March 2, 2021

Italian Workers Strike Against Austerity Measures

The eight-hour strike shut down transport and businesses nationwide. It was called by the C.G.I.L. union, which represents 2 million public and private sector workers, in opposition to a 45.5 billion-euro austerity package of tax hikes and spending cuts proposed by the Italian government last month to reduce Italy’s budget deficit by 2013.

The measures were required by the European Central Bank in exchange for buying Italian debt to help keep the country’s borrowing costs from rising out of control. But the measures have come under near-daily revision, as Prime Minister Silvio Berlusconi struggles to satisfy objections from within his governing coalition and from the center-left opposition.

The latest incarnation, which comes up for a vote in the Senate later this week, would change Italian labor law to permit Italian to bypass national labor contracts, making it easier to hire and fire workers.

In a statement on Tuesday, Mr. Berlusconi’s office said the bill would also raise VAT tax to 21 percent from 20 percent; adding an additional “solidarity tax” of 3 percent on Italians who earn more than 500,000 euros annually; and increasing the retirement age for women in the private sector starting in 2014.

The Northern League, the most powerful party in Mr. Berlusconi’s coalition, had been vehemently opposed to raising the retirement age for women, since in Italy public day care is scarce and grandmothers routinely serve as child care providers.

On Tuesday, the government said it planned to call a confidence vote on the measures in the Senate, where Mr. Berlusconi has a significant majority.

Addressing a crowd of an estimated 70,000 people in Rome on Tuesday, Susanna Camusso, the leader of C.G.I.L., called the change to the labor law “unjust” and threatened more strike actions if it weren’t removed.

“If Parliament doesn’t strike this from the bill, they have to know that we will use every path and initiative possible so that this shameful measure is removed,” she told an estimated 70,000 supporters outside the Colosseum on Tuesday.

Pierluigi Bersani, the leader of the center-left opposition, criticized the measures. “This package should be strengthened and made more equitable,” he said. “It’s useless to pass it quickly if it’s not done well. Otherwise we will end up having a new austerity package every week.”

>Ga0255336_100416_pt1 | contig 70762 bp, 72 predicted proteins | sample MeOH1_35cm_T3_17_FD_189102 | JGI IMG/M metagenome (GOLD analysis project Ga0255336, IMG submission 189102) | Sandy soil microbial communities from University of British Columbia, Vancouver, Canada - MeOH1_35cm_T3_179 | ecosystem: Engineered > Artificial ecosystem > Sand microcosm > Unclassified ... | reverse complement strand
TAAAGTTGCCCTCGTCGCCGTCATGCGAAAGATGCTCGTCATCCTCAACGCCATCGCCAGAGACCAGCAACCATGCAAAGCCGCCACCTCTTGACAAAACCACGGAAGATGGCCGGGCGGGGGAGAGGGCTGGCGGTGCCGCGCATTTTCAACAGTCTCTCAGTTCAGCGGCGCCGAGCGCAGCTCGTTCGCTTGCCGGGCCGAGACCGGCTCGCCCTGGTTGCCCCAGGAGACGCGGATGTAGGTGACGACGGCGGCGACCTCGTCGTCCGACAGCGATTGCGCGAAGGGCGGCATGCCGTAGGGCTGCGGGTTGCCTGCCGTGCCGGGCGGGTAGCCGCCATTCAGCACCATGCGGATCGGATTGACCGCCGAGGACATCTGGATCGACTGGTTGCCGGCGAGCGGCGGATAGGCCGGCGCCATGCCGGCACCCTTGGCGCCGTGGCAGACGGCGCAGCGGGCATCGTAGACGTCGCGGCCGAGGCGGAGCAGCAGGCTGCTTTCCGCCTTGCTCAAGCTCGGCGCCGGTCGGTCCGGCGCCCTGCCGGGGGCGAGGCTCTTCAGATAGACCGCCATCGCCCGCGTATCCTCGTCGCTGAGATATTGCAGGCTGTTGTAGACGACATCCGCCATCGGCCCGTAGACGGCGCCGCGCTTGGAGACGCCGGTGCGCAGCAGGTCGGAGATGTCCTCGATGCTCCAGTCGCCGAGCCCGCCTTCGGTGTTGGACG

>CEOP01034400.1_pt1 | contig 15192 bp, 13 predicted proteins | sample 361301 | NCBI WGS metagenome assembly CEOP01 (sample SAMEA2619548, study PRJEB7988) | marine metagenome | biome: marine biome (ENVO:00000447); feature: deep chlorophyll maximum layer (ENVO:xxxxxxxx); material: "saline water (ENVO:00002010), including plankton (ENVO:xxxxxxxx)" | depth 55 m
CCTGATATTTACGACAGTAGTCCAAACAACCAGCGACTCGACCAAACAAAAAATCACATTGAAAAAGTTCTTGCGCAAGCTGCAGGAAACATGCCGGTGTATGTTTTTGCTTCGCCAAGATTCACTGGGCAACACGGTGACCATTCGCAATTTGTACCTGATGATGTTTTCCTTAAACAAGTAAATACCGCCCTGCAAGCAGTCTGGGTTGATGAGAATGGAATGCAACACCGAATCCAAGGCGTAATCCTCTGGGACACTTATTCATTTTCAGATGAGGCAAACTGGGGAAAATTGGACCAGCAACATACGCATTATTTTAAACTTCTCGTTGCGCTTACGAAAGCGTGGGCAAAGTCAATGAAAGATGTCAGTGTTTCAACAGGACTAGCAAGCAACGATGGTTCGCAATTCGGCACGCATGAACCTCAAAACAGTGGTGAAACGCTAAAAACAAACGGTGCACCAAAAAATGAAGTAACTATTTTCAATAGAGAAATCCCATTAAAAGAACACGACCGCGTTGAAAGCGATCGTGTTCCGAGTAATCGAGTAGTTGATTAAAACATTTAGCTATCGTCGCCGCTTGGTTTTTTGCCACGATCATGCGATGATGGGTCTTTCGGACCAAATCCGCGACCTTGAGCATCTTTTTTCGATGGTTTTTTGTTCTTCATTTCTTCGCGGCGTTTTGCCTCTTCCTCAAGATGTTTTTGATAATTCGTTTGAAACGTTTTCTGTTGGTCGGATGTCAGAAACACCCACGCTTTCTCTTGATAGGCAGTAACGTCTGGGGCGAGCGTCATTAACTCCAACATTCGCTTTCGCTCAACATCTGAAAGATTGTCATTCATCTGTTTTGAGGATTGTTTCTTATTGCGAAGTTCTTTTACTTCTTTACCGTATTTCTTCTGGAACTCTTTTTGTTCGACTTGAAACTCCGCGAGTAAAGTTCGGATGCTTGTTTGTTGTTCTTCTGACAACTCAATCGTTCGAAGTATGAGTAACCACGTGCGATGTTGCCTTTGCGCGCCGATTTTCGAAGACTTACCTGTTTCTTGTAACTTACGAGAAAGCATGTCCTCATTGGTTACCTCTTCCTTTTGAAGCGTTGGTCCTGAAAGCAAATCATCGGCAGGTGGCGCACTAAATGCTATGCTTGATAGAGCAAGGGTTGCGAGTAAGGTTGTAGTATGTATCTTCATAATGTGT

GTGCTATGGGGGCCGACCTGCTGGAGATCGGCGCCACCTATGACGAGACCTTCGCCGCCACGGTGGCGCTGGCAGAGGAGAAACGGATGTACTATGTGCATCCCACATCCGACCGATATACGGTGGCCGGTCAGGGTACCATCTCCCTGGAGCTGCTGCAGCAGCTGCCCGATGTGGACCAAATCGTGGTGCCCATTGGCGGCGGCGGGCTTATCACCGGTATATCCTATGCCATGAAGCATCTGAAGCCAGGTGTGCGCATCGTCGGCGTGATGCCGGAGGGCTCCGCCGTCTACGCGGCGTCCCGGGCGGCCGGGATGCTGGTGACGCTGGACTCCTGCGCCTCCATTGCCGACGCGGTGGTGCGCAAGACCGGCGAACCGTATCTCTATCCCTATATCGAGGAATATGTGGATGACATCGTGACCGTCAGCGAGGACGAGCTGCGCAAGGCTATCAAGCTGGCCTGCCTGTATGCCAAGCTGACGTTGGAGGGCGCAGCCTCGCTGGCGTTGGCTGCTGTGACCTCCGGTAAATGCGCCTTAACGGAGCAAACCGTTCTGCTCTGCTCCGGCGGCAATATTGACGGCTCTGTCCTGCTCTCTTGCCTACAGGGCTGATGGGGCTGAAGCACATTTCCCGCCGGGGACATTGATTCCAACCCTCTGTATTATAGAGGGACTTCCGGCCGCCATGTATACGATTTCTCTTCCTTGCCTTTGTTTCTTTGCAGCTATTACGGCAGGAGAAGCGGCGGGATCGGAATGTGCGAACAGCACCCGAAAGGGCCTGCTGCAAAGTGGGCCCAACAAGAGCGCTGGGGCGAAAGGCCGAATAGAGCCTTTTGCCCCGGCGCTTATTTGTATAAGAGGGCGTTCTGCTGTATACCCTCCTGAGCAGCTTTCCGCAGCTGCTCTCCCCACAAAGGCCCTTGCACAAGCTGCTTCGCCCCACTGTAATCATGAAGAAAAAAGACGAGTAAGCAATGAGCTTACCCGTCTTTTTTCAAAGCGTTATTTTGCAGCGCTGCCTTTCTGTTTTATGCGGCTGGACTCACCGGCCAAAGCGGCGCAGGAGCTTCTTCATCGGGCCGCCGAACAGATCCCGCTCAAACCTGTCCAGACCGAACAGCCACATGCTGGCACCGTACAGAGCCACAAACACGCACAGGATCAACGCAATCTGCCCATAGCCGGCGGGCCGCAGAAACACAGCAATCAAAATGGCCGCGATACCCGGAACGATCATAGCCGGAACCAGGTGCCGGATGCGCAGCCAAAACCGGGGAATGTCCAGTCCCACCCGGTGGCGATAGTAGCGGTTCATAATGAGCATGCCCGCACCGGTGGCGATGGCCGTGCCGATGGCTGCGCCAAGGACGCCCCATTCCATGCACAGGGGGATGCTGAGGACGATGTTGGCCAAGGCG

After dropping a proposed 1.8 billion euros in cuts to regional governments, the new austerity bill proposes stepping up efforts to crack down on tax evasion, which Finance Minister Giulio Tremonti estimates will bring in billions in evaded taxes.

In recent days, Mr. Berlusconi has come under intense European pressure to pass the measures, which are seen as vital to the strength of the euro.

On Monday, Mario Draghi, the outgoing Bank of Italy president and incoming president of the European Central Bank, became the latest European leader to pressure Mr. Berlusconi to approve the measures swiftly.

He said that Italy should “not take it for granted” that the European Central Bank would continue buying Italian debt.

But the measures are not popular with many Italians, who are feeling increasingly squeezed. As he walked around Rome’s Piazza Navona, Pasquale Nappo, 47, a public employee in the Rome Province, wore a butcher’s apron covered in fake blood to protest what he called the “social butchery” of the austerity measures.

“The politicians don’t seem to understand and haven’t for years that they need to give people answers,” said Mr. Nappo, who said that three of his four children were unemployed. “They don’t understand that if I earn 1,300 euros a month, I can’t pay a rent of 1,200 euros, which is what it costs to live in Rome.”

Gaia Pianigiani contributed reporting.

Article source: http://www.nytimes.com/2011/09/07/world/europe/07italy.html?partner=rss&emc=rss

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